If you know you’ve got pelvic floor issues, it can be a bit daunting to start training your tummy muscles again, or indeed to start exercising at all. Good abdominal tone goes hand in hand with pelvic floor muscle tone so it’s vital to find your core again after pregnancy or obstetric surgery.
Whilst actually getting to a Pilates class or booking one to one training is ideal, I understand that it can be difficult to chat about a baggy vagina in the middle of a class, so I’ve penned some simple steps to training your abdominals whilst avoiding pushing out on your lady parts.
I’m talking about general weakness here, issues like stress incontinence or just generally feeling not quite right down below. For a full on prolapse you absolutely need to see a specialist.
My general advice is always to avoid crunches, or anything where you are restricting space in your torso, until you’re really confident in your core. Crunches may cause you to push out rather than draw up. Similarly look out for tense shoulders or holding your breath, another sign that you’re bearing down. And if you attend a gym, avoid classes like ‘abs blast’ or ‘ab attack’ for a while – you need to work at your own pace.
Here’s a fundamental Pilates move broken down, it’s a great place to start.
1.DEFY GRAVITY – LIFT UP
The most important thing to remember is to always feel like you are lifting up, even if it means the occasional raised eyebrow.
Your abdominals and pelvic floor won’t work effectively if your lower back and pelvis have swung out of neutral. Lie on the floor with your knees bent and gently rock your pelvis back and forth feeling for that ‘in between’ position. Your lower back shouldn’t be pressing in to the floor but there also shouldn’t be a big gap. To start off with you may find it useful to have your bottom on a small cushion.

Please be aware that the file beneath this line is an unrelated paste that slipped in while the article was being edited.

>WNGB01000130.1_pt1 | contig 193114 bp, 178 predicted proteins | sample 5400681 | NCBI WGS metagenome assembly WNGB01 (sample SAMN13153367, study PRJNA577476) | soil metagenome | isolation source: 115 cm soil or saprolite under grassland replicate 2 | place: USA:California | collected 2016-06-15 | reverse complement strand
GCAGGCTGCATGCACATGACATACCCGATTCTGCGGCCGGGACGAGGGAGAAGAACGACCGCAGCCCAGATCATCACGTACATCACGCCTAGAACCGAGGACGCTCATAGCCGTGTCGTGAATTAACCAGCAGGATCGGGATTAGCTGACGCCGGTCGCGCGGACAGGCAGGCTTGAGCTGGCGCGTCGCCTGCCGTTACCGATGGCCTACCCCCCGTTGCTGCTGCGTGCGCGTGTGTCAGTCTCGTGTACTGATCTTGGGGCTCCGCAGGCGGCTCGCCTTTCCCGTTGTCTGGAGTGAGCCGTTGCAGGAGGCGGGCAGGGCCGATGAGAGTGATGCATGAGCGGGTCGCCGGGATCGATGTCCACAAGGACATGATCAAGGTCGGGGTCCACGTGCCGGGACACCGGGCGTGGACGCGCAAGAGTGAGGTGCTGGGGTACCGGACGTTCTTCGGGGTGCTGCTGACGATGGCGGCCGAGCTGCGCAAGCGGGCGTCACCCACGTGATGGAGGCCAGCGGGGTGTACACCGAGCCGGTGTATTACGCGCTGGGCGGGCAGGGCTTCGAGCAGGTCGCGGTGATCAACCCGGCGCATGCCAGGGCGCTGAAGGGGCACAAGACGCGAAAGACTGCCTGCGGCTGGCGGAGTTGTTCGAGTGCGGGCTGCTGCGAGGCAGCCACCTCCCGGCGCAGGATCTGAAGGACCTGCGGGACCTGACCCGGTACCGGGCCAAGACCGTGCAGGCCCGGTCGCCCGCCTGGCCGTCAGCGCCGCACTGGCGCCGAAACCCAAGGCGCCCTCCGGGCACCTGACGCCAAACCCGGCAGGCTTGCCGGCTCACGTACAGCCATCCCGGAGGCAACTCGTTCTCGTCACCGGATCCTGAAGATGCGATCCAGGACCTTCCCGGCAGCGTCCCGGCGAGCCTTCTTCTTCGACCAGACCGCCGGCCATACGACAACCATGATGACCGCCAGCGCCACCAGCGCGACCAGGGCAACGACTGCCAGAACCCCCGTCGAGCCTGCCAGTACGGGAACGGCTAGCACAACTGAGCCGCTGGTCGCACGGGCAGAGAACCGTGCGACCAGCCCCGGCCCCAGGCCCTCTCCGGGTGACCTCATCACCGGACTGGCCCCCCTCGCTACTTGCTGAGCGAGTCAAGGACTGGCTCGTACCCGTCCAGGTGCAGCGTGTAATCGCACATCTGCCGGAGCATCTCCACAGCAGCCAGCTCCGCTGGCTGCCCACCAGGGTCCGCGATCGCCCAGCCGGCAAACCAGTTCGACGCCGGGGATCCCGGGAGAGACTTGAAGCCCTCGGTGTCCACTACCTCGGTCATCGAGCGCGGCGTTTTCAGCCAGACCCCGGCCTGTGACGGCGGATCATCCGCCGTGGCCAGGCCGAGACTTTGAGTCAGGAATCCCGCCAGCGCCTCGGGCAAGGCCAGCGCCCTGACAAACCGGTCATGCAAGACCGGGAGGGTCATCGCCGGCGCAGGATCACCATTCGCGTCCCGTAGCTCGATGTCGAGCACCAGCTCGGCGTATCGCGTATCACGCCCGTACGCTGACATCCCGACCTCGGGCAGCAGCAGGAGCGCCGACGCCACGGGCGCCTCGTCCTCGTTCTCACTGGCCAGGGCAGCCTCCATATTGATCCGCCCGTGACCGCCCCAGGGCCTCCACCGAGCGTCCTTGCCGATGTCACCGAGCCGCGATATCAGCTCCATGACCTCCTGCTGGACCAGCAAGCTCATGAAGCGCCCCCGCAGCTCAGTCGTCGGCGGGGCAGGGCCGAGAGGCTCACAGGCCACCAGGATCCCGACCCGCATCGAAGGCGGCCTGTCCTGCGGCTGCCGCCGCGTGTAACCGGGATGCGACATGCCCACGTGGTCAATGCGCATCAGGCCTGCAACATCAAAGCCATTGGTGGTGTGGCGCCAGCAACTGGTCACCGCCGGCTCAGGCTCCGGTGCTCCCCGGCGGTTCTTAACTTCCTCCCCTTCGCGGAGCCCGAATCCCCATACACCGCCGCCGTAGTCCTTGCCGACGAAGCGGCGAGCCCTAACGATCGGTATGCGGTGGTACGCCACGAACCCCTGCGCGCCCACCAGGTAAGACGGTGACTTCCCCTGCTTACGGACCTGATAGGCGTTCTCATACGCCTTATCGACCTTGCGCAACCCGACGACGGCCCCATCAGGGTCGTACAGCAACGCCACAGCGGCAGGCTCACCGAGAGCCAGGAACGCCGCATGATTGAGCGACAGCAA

FIND YOUR CORE
From this position, find the big, sticky outy bits of your pelvis and firmly press your fingertips between your hips and your tummy button. Breathe out strongly feeling your deep tummy muscles tighten towards your spine. You want to feel everything is tightening up like a corset.
As you draw in, it’s useful also to feel that you slide your tummy muscles up and away from your pelvis. As you do this you’ll feel your pelvic floor muscles react so lift them too. Remember, draw up! This technique is also useful if you’ve got diastasis recti (split abs) since you effectively flatten your six-pack to your body, training it from the inside.
RAISE YOUR LEGS
Once you’re ready, lift your knees one at a time over your hips. Ensure your back stays in that neutral position and your tummy doesn’t pop out. Keep drawing in and lifting up. It really does help to practise this with a stacking cup or beaker on your tummy.
You really do need to pay attention to technique here. Always feel the connection between your hips and your ribs. A little goes a long way, doing this a couple of times a day will help to give you that awareness of your core and begin to get those muscles fired up again.
AND . . . BREATHE.